Ostensibly a casual puzzle game, Stacking’s novel game mechanic, distinctive art style and colourful world will draw in almost everyone. You take on the role of Charlie Blackmore, the youngest (and smallest) of a family of matryoshka, or Russian nesting dolls if you prefer. The Depression-era story is one of child labour as Charlie must rescue his siblings who have been pressed into service by a corrupt industrialist.
Set against this backdrop — complete with silent film inspired cutscenes to progress the story — the game itself is a light-hearted romp rather than heavy-handed social commentary. Charlie can do little alone, but has the ability to jump inside the other dolls that populate environments. Doing so lets him use their abilities to solve puzzles. The draw is that each puzzle has multiple solutions and while finding one or two is usually swift, others will take some creative thinking.
If you breeze through for the story alone, Stacking may feel somewhat slim even at its low downloadable price. However the urge to collect the unique dolls and discover all the puzzle solutions encourages return trips to completed areas and will keep most players engrossed for several hours.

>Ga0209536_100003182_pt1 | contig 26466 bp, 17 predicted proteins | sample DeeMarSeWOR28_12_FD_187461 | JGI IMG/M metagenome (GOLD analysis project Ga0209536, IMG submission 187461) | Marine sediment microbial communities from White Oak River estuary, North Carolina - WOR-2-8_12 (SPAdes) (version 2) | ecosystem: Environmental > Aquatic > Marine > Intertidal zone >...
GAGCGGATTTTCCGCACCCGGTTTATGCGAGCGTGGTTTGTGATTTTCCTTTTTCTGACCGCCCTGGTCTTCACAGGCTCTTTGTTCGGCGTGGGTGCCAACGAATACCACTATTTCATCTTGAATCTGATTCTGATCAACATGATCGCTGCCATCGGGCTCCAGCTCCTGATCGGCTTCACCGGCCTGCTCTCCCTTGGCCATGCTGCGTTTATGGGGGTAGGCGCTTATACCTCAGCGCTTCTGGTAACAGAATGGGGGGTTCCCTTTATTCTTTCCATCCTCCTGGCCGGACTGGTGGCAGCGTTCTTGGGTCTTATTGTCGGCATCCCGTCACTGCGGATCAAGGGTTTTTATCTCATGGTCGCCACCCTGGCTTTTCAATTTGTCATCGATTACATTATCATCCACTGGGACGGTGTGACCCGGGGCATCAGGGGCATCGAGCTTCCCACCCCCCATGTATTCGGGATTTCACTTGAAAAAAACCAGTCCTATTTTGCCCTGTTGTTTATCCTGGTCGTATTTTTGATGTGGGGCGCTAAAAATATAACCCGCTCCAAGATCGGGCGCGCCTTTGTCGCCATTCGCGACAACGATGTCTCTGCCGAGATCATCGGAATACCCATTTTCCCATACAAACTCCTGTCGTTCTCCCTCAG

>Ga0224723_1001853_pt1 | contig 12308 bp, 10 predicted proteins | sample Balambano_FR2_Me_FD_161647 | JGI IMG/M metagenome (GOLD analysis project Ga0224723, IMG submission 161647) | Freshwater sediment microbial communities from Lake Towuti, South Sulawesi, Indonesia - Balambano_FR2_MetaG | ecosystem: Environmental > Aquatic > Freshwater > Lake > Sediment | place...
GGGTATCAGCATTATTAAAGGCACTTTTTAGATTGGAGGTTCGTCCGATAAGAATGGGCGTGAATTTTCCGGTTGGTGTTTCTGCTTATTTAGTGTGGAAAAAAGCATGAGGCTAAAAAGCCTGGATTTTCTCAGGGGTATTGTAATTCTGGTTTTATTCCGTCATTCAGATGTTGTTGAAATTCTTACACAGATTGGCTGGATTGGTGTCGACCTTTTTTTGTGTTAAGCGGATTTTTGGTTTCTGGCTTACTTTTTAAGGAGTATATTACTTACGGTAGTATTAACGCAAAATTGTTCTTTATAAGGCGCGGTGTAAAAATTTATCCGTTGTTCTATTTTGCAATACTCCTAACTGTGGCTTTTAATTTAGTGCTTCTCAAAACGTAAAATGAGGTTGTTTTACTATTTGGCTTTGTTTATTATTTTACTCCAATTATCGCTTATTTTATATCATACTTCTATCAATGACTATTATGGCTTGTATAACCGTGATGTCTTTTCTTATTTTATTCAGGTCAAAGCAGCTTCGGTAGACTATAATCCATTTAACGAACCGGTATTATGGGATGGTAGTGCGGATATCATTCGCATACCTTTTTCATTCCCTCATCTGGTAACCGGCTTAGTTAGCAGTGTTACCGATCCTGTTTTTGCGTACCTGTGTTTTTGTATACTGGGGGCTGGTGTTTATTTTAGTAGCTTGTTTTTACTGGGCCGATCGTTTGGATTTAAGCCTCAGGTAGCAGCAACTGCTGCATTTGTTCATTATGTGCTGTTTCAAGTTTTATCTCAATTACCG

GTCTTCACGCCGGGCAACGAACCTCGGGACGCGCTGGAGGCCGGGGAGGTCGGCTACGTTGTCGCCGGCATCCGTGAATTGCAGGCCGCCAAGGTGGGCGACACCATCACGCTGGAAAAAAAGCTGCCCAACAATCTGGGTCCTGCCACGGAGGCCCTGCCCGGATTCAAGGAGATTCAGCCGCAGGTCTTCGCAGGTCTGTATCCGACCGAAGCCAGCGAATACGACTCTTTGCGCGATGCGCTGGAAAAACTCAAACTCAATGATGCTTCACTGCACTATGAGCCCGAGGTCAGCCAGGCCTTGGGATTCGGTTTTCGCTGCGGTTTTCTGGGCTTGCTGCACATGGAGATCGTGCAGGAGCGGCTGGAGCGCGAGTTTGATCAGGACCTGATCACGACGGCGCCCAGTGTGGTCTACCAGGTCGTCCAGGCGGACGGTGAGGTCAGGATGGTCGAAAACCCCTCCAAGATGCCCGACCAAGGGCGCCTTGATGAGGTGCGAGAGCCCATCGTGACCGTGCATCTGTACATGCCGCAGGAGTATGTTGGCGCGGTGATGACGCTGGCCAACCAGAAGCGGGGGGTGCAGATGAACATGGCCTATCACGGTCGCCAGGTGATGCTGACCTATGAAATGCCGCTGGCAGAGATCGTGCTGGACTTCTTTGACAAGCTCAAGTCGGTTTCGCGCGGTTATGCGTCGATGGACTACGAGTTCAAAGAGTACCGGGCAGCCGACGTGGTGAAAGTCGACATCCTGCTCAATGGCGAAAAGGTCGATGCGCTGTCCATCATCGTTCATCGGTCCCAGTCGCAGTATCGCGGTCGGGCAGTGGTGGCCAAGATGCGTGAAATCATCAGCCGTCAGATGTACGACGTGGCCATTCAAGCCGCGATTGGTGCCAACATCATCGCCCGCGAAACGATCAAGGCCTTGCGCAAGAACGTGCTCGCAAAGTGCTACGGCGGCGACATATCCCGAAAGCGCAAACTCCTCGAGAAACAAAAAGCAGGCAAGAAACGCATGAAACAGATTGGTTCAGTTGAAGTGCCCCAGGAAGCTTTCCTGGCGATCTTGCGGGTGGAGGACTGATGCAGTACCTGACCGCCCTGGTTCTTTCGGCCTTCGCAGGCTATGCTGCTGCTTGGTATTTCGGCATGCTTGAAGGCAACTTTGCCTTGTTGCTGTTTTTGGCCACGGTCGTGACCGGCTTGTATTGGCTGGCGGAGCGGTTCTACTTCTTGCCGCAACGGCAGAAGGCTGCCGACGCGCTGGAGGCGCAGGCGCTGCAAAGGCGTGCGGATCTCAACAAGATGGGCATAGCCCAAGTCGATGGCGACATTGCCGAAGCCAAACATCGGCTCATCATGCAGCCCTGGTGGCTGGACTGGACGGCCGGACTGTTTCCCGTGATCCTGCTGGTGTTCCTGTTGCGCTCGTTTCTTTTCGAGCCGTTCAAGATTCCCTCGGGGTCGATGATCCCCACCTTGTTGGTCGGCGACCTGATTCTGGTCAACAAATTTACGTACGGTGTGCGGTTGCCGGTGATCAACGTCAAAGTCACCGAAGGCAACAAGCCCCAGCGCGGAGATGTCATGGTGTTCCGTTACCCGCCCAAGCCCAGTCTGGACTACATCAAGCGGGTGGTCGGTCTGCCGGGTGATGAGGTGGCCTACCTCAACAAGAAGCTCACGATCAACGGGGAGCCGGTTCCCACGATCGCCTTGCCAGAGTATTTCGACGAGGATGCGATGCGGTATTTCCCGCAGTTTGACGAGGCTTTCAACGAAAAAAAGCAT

While Tim Schaefer’s critically-lauded creativity has not resulted in the financial success it deserves, it’s great to see that Double Fine has found a way to push through fresh and interesting game design (between this and last year’s Hallowe’en-themed Costume Quest) in a small package that reduces the innovation risk associated with large-scale releases. While their next big project gestates, this provides developers with a creative outlet and keeps fans happy, so it’s hard to see a downside. Perhaps more studios should take note as the downloadable game market continues to mature.
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